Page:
First up, this story is about predicting neutron star collisions. These events are responsible for the creation of heavier elements such as gold and platinum. These mergers can be observed with gravitational wave observatories as well as traditional light ones. The proposed methods let scientists know that a collision is imminent. They will know if is it about to happen tens of seconds before it happens. It might not seem much, but it might lead to actually seeing such events live.

Can We Predict Incredible Stellar Collisions Before They Happen?
To study collisions between neutron stars, every second matters.

Since the last newsletter I have been at Virgo, the gravitational wave observatory in Italy (more on that at a later date) and so seeing this research come out, I definitely wanted to write about it. I love the different ways automation is used to speed up astronomical observations.

And talking about astronomical observations... A.I. might fake them. A Redditor has accused Samsung of cheating with the Galaxy phone's Space Zoom. The company claims that it's all about the camera system and the software stabilizing the photo, but this Reddit user has shared evidence that the software is using an algorithm to overlay a good picture of the Moon on the shaky ones you'd take.

Redditor Accuses Samsung Of Faking Its “Space Zoom” Moon Shots
The promos show incredibly quality pictures but there might be AI trickery at work.

Now, my question for you is - let's ignore the possible false advertisement. Does it matter that the image of the Moon is not exactly yours? It's not like the Moon changes... and personally, I think it would have been very pretty to have a clear full Moon next to the tower of Pisa in this photo!

Feel free to tweet at me or message me if you think it's a good idea or not to have a little helper for your social media photos.

Did you know that the lowest note in the universe is produced by a supermassive black hole? The object sits at the core of the central galaxy of the Perseus cluster and emits waves every 9.6 million years. Those waves are not just akin to a sound but a musical note. It's a B flat - 56 octaves below middle C!!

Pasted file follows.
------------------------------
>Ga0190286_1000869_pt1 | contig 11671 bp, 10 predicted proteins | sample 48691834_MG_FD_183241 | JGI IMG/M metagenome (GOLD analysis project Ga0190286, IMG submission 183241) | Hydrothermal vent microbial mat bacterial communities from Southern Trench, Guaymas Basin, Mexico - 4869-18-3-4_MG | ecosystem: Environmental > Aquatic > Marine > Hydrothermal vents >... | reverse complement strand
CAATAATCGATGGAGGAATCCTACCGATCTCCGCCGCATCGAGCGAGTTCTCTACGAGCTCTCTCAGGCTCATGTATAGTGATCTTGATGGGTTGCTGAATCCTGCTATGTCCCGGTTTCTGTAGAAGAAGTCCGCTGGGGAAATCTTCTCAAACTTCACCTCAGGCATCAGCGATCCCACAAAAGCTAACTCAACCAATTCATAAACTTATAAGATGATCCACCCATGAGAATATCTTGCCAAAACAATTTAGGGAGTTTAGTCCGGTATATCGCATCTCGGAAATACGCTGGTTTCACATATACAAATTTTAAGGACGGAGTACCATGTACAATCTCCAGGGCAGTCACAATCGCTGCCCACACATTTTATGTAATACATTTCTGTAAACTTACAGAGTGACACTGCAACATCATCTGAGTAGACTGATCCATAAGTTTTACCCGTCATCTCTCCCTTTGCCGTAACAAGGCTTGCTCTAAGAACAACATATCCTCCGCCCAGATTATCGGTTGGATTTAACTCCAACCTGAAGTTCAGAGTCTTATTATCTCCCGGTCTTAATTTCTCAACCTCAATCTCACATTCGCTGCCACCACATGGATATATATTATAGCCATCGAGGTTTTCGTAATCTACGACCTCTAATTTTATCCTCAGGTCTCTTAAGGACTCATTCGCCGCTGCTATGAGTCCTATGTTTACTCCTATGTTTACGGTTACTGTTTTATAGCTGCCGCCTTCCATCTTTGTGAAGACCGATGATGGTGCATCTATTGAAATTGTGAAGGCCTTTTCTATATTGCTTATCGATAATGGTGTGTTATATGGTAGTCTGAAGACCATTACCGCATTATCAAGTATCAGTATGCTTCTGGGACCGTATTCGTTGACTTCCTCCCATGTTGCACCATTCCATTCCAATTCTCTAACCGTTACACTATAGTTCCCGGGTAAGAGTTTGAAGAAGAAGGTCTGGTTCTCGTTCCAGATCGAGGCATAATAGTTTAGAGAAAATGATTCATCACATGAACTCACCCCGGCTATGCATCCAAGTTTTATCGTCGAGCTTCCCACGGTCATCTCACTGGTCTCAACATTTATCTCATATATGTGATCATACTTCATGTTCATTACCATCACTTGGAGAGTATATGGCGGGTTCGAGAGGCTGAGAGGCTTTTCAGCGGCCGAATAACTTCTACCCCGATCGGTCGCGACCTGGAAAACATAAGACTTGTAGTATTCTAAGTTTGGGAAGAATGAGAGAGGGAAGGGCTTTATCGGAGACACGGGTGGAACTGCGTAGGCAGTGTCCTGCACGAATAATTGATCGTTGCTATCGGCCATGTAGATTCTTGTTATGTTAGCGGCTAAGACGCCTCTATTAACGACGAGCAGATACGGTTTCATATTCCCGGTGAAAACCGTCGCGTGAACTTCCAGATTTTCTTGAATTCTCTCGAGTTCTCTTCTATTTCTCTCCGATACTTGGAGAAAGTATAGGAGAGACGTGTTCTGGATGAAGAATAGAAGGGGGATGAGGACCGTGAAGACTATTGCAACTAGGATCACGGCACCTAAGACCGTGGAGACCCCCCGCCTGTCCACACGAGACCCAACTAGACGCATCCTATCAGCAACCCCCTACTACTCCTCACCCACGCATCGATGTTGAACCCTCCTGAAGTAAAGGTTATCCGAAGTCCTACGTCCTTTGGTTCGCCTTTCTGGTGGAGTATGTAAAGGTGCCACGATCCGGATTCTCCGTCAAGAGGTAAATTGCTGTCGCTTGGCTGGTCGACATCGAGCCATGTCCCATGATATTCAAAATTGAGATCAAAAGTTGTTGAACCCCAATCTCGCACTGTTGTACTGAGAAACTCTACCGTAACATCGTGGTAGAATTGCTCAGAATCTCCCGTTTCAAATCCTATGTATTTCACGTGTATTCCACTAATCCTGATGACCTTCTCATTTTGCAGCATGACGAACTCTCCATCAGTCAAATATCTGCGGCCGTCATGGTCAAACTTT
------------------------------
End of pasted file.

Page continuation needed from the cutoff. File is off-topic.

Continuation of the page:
Reading Reccomandations

Not exactly a recommendation as I am yet to read it, but a book just came out called Hidden In White Sight, discussing specific issues of how artificial intelligence can display human biases and prejudices - yes, technology can be racist if how we build it and train it to be so.

Hidden in White Sight | How AI Empowers and Deepens Systemic Racism |
Artificial Intelligence was meant to be the great social equalizer that helps promote fairness by removing human bias from the equation, but is this true? Given

Recipe of the Fortnight

Lime & Dark Chocolate Cookies
A picture of the cookies in question.

So in the last two weeks, I made this recipe on a suggestion from Craig (@Pokubakes) and it turned out pretty good. Although personally, I would add a lot more lime zest, they were pretty yummy and they didn't last long at all!

A drawing from Frog and toad of the two of them eating cookies. The caption is "We must stop eating!" cried Toad a she ate another
This is me and my husband when I bake.

If you want to try and make the recipe, here is the one I followed.

Lime Dark Chocolate Chunk Cookies - Cook Nourish Bliss
Perfectly soft and chewy lime dark chocolate chunk cookies! These irresistible cookies are filled with lime zest, chocolate chunks and flaky sea salt!

From The Astroholic Explains

Unlike last time, I do have a relevant episode of The Astroholic Explains with A.I. - Pretty much there are many efforts to create machine learning algorithms that can do what I did in my Ph.D. but better. I don't think I am obsolete just yet, but maybe soon...

And here is lovely Clue!

Clue intently looking at a scrabble holder with the letters NETRERY at the beginning of a game.
This silly puppy doesn't even realize he's got a winning word!